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Title: Temporal variations in baseflow for the Little River Experimental Watershed in South Georgia

item Bosch, David - Dave
item Williams, Randall
item Arnold, Jeffrey
item ALLEN, PETER - Baylor University

Submitted to: ASABE Annual International Meeting
Publication Type: Abstract Only
Publication Acceptance Date: 12/27/2015
Publication Date: 7/17/2016
Citation: Bosch, D.D., Williams, R.G., Arnold, J.G., Allen, P. 2016. Temporal variations in baseflow for the Little River Experimental Watershed in South Georgia. [abstract] ASABE Annual International Meeting. 7/17-20/2016, Lake Buena Vista, Florida.

Interpretive Summary:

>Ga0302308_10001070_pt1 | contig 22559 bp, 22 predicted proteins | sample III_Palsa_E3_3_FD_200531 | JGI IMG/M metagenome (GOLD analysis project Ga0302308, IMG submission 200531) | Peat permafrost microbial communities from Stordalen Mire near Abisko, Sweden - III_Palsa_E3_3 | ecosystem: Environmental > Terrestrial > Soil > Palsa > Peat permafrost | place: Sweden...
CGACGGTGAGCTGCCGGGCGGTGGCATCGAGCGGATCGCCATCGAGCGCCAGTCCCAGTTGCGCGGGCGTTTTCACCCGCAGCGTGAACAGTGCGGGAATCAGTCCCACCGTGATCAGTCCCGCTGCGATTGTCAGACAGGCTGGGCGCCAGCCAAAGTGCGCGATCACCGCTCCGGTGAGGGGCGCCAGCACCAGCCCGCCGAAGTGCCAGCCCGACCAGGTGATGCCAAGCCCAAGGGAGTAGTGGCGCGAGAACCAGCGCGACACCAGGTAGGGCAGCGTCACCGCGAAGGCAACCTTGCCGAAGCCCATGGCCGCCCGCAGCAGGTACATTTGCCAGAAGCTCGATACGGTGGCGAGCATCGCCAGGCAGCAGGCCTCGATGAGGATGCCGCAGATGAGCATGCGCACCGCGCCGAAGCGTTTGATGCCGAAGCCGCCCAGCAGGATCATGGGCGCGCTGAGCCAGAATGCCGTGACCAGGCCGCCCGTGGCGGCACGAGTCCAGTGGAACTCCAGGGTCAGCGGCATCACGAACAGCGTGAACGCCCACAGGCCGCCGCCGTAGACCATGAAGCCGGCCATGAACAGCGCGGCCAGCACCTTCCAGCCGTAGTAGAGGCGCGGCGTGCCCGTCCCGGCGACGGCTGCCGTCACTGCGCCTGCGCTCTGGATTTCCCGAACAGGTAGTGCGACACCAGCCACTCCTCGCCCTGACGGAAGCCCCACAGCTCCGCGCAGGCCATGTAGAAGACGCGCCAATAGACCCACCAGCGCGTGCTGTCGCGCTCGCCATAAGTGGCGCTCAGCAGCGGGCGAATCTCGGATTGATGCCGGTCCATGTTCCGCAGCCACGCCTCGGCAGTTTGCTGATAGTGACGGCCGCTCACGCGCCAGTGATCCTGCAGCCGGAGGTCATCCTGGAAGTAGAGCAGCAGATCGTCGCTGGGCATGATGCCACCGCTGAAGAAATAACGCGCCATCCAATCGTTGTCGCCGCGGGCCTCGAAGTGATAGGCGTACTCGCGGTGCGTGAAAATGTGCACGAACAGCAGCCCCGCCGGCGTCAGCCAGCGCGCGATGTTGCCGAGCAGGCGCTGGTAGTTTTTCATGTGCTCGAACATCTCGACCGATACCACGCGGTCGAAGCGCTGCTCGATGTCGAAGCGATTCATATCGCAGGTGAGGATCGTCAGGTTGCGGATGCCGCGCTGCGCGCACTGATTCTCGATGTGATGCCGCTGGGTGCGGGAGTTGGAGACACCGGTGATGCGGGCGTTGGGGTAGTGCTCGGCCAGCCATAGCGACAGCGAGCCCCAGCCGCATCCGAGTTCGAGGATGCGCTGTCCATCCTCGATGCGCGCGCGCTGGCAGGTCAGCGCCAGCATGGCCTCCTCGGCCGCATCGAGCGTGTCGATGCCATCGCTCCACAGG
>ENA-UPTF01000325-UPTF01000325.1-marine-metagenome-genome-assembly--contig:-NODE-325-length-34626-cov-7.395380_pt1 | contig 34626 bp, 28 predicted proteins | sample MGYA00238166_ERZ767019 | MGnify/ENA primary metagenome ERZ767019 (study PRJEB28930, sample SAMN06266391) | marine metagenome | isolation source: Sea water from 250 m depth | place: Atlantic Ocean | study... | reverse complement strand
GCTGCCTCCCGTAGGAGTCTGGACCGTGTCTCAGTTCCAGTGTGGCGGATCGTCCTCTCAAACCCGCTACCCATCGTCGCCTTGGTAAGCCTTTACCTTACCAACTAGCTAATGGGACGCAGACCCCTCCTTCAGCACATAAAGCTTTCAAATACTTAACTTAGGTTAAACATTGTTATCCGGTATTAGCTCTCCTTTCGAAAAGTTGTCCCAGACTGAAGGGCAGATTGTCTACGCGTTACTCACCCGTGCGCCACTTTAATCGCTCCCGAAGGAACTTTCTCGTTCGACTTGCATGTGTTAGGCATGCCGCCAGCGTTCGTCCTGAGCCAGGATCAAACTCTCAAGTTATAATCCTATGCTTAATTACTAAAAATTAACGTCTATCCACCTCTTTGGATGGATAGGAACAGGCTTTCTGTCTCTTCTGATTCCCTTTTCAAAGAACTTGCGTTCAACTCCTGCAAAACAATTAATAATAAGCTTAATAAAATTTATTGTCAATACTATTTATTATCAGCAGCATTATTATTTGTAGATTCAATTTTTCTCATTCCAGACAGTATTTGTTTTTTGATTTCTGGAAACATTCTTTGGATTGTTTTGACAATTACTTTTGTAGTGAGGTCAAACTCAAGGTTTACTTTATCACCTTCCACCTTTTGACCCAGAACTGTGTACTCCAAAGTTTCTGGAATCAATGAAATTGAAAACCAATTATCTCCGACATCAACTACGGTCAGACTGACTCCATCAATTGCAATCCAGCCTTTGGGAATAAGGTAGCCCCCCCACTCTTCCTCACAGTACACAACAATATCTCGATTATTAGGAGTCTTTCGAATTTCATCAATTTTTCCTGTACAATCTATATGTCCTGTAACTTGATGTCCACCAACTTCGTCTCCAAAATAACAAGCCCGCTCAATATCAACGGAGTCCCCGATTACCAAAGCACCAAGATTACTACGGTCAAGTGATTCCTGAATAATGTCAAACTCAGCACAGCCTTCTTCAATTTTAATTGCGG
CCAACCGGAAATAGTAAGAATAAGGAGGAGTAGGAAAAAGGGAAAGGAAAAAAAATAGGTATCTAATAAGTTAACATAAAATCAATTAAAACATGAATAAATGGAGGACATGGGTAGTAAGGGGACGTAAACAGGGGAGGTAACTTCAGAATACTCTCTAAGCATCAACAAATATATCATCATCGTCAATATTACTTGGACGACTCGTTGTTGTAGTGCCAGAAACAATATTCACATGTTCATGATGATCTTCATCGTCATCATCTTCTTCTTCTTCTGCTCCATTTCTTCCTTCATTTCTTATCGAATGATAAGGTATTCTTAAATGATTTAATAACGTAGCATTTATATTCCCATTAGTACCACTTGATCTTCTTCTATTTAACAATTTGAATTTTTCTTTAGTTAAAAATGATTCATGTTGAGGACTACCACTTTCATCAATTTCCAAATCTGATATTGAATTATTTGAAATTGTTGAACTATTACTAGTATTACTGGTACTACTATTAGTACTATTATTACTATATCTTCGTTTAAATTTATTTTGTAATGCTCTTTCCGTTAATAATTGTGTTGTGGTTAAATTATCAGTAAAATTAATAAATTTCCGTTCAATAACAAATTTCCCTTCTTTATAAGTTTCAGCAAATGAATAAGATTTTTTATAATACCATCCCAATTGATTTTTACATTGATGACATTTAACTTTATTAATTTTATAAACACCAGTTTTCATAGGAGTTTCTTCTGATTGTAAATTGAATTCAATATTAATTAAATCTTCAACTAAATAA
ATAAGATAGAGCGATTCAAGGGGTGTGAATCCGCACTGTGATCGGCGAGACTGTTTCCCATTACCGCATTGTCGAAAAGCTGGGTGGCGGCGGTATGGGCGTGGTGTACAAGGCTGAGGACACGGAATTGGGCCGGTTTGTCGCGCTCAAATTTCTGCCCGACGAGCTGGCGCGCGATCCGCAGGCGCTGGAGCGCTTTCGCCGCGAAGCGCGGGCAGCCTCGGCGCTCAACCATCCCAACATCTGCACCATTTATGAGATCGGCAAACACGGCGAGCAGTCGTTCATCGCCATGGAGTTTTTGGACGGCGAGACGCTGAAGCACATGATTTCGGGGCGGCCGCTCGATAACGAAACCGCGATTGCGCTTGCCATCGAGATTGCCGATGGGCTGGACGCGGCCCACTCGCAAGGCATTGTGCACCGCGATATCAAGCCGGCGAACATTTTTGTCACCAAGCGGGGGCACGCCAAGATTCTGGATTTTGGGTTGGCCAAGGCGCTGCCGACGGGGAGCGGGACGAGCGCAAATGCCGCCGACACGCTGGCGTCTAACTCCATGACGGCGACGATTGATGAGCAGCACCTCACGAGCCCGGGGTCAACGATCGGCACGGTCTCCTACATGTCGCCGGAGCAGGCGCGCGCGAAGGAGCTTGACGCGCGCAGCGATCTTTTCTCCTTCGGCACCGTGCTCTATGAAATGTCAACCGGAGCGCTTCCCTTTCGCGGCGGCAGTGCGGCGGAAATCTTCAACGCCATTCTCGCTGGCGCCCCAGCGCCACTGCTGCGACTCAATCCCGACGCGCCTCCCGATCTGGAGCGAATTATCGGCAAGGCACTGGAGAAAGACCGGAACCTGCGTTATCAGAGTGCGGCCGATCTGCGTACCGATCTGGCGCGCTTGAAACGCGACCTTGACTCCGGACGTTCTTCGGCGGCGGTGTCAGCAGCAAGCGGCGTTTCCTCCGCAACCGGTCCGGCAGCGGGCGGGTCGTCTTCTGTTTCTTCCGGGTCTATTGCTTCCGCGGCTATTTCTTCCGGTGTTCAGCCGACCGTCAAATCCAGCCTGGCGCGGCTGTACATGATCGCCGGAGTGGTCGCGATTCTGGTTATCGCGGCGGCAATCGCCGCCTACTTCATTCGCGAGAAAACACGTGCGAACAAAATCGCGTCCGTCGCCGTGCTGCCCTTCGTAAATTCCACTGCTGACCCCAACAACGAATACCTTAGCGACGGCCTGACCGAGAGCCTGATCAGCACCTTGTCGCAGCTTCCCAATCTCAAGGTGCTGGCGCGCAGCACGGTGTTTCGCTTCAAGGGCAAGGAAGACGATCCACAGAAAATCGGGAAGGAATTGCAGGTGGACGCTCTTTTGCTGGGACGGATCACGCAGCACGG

Technical Abstract: Hydrology is the driving force of sediment, nutrient, and pesticide movement. Separation of streamflow hydrographs into rapid surface runoff and baseflow can vastly improve our understanding of watershed processes. Data collected at the Little River Experimental Watershed (LREW) in the South Atlantic Coastal Plain of the U.S.A. (N31 26' 13", W83 35' 17”) from 1972 to 2014 were used for the analysis. Greater precipitation and lower evapotranspiration rates during the winter and spring months in the region create higher soil-moisture and greater aquifer recharge, increasing surface runoff responses and groundwater contributions to streamflow. Baseflow, the portion of streamflow coming from vadose zone and groundwater sources, makes up a large fraction of the streamflow during the winter and spring periods. Thus, baseflow is extremely important to sustaining streamflow throughout the Southeastern Coastal Plain. Increasing demands on groundwater, changes in land-use, and changes in precipitation patterns due to climate change are all expected to impact baseflow conditions and streamflow volume. The digital filter method used for separation of high and low frequency signals was used for baseflow separation. The two parameter Eckhart digital filter was used with a maximum baseflow index (BFImax) of 0.80 and an alpha value of 0.98. The baseflow index is the ratio of baseflow to total streamflow. Overall, baseflow was found to produce 54 % of annual streamflow, 13 % less than prior published results. Baseflow was the largest during the months from December through May (55-57 %) and the least during the months from June through November (42-47 %). Annual baseflow was found to decrease with increasing annual precipitation. Data indicated a decreasing long-term trend in annual precipitation, decreasing baseflow, and increasing variability. Data also indicate a shift in seasonal precipitation from the winter and spring to the summer and fall which is believed to contribute to reduced baseflow in the watershed.